There has been a more than 30 percent increase this year in the number of state jail felons who receive so-called 12.44a sentences, according to information kept by the Criminal Justice Coordinating Council, which Harris County created in 2009 to improve the justice system and reduce jail overcrowding.

The increase has been identified by the council as one of several reasons that the population of the Harris County Jail – the state’s largest lock-up – has escalated this year to the point of being close to capacity again.

Those types of convictions include so-called “trace cases,” where people are arrested for possessing less than 1/100th of a gram of crack cocaine.

Anderson’s husband, the late District Attorney Mike Anderson, who took office in January and died of cancer last month, sparked speculation that the jail population would increase when he decided to prosecute trace cases as felonies. His predecessor, Patricia Lykos, treated the cases as misdemeanors, saying it was difficult to accurately test drug residue and took officers off the streets for too long. She also claimed it helped reduce the jail population.

Devon Anderson on Wednesday, attending her first coordinating council meeting since being appointed as her husband’s replacement about two weeks ago, said she was “not alarmed” by the number of state jail felony filings this year, which have not increased substantially.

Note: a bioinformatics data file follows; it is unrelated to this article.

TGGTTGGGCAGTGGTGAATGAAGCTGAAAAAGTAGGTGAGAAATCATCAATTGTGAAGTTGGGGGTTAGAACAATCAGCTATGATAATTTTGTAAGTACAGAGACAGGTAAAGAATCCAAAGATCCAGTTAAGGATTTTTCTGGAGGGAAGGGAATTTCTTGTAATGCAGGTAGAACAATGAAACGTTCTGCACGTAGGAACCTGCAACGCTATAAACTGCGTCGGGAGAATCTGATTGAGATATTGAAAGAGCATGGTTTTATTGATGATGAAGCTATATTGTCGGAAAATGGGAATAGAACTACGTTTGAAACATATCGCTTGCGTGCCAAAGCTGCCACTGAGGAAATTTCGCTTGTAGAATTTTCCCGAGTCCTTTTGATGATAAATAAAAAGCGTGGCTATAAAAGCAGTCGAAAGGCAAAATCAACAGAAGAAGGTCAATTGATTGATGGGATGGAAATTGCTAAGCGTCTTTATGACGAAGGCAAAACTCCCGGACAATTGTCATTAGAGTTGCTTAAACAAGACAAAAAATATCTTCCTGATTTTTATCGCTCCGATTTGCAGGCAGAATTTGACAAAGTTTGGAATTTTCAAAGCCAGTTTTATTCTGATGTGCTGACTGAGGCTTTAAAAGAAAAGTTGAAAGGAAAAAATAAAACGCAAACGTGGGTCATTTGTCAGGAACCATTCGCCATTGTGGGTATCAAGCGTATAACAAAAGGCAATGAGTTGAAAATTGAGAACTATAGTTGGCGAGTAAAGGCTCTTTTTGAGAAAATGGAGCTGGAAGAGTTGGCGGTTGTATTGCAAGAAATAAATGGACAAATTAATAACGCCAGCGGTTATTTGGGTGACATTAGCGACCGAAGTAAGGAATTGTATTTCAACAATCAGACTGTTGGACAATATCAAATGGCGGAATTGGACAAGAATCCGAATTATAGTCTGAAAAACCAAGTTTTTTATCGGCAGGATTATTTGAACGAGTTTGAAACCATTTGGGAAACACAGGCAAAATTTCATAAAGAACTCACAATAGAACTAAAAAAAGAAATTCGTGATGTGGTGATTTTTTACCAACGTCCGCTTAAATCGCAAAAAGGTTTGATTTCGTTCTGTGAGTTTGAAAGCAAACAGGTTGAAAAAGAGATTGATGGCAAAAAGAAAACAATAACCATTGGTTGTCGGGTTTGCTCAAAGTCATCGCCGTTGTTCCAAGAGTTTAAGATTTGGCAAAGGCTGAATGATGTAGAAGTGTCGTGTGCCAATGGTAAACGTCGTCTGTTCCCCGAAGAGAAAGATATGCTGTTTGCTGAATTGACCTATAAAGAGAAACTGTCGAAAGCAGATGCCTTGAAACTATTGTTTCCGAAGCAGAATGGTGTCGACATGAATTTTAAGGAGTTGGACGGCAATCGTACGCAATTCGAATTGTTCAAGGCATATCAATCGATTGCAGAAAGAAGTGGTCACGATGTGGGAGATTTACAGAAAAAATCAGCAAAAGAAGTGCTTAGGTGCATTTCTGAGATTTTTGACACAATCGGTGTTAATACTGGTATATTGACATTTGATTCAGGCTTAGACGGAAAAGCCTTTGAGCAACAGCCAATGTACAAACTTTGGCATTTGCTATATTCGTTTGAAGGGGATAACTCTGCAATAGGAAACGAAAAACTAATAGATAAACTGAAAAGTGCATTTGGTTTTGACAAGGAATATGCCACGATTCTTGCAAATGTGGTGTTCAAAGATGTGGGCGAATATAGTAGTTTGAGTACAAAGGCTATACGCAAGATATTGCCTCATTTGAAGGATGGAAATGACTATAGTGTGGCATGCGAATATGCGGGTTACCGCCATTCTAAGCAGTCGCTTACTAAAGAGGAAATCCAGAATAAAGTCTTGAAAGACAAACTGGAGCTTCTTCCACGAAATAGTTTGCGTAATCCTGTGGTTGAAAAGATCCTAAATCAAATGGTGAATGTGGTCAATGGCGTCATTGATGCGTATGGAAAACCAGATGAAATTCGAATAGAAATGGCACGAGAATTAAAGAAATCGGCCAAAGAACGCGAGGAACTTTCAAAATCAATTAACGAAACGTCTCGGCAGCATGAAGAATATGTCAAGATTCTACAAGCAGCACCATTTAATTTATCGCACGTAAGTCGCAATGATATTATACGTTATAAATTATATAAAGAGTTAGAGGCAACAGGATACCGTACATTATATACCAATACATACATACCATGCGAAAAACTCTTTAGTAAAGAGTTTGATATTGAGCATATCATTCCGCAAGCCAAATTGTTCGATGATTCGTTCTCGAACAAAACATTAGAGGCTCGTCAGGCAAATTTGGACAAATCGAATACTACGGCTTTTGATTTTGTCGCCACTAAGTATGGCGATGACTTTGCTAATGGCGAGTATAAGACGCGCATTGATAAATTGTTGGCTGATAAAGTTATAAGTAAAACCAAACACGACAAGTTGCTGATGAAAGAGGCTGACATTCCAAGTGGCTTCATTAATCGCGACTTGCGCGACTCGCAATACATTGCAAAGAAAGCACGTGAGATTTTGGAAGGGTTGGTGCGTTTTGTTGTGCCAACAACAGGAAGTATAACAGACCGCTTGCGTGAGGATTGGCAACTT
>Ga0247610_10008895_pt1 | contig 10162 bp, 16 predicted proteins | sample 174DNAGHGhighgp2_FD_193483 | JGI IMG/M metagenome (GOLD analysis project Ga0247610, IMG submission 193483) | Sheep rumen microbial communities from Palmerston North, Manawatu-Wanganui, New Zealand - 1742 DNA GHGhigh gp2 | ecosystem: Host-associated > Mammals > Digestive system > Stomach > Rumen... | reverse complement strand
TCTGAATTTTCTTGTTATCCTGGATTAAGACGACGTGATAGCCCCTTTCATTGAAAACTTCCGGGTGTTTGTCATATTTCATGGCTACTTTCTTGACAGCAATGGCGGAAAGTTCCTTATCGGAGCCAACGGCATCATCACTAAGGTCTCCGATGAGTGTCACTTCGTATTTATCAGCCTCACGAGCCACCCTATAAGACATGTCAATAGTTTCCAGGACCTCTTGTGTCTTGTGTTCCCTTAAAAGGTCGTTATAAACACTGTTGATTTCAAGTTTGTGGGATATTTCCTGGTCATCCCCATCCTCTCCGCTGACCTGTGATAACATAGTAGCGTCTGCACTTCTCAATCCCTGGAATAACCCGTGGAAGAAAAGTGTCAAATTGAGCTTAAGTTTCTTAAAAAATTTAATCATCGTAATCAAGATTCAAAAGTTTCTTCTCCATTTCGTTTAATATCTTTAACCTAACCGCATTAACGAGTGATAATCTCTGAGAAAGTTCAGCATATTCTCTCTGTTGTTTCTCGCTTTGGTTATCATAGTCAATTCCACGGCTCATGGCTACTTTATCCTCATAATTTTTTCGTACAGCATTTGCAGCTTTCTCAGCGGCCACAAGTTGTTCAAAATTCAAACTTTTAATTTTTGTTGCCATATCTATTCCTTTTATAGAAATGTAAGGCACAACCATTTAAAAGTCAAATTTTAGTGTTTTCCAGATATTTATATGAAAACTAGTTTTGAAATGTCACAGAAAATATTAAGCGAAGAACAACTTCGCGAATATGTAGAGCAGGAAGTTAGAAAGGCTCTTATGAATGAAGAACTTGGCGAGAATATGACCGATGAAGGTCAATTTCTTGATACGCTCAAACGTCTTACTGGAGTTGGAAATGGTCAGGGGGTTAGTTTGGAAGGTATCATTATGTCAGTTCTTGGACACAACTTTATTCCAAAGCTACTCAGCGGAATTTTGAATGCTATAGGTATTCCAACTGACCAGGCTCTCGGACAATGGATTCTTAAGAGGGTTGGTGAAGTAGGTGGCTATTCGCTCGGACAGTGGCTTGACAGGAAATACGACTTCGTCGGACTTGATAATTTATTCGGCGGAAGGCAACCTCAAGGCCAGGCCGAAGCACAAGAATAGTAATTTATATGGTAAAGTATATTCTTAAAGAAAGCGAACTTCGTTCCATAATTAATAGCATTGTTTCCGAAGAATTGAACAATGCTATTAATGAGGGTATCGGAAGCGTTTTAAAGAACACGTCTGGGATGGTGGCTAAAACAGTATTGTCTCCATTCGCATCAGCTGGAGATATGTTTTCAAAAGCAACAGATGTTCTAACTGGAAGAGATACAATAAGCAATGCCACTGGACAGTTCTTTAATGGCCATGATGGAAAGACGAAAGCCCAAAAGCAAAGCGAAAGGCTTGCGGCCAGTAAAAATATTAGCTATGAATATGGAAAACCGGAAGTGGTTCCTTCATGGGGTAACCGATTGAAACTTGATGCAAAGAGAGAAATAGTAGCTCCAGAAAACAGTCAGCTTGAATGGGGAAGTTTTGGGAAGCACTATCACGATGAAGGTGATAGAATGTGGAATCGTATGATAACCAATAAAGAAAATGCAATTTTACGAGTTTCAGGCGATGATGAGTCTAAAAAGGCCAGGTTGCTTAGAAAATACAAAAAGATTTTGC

“What I was alarmed about was the 12.44a disposals,” she said. “Creating a class of felons, first offenders, about 800 people who have never been in trouble… now have felony convictions because of the 12.44a punishment. That is what we’re going to address. “

She continued: “I’m a former drug court judge and I’m very interested in rehabilitation and that is what I’m going to encourage my prosecutors to work on, to identify people whether they’re first offenders or if they have prior drug felonies and no violent priors, to try to get them to enter treatment. As a former defense attorney, I know that there are some people who just (say), ‘I don’t want to be on paper, I don’t want treatment, I want to go right back on the streets.’ Well, the problem is they come right back to the jail. So we need to work with defense lawyers and judges. We all need to get unified on this and try to get treatment and to try to stop the revolving door.”

Anderson had previously told the Chronicle she would continue her husband’s trace case policy, but would look at whether they are “giving a disproportionate number of state jail felons county time.”

See here and here for some background. Anderson’s position seems a bit muddled to me, but maybe that’s just because I don’t know what “12.44a” means. Is there some other class of felony that isn’t a trace case but is a “12.44a” that’s been trending up and causing an increase in the local inmate population? You lawyers out there, please chime in on this. Be that as it may, the fact that Anderson is acknowledging the problem and her office’s role in it, that’s a positive sign. Assuming she’s not putting up a smokescreen, then there’s a path forward from here.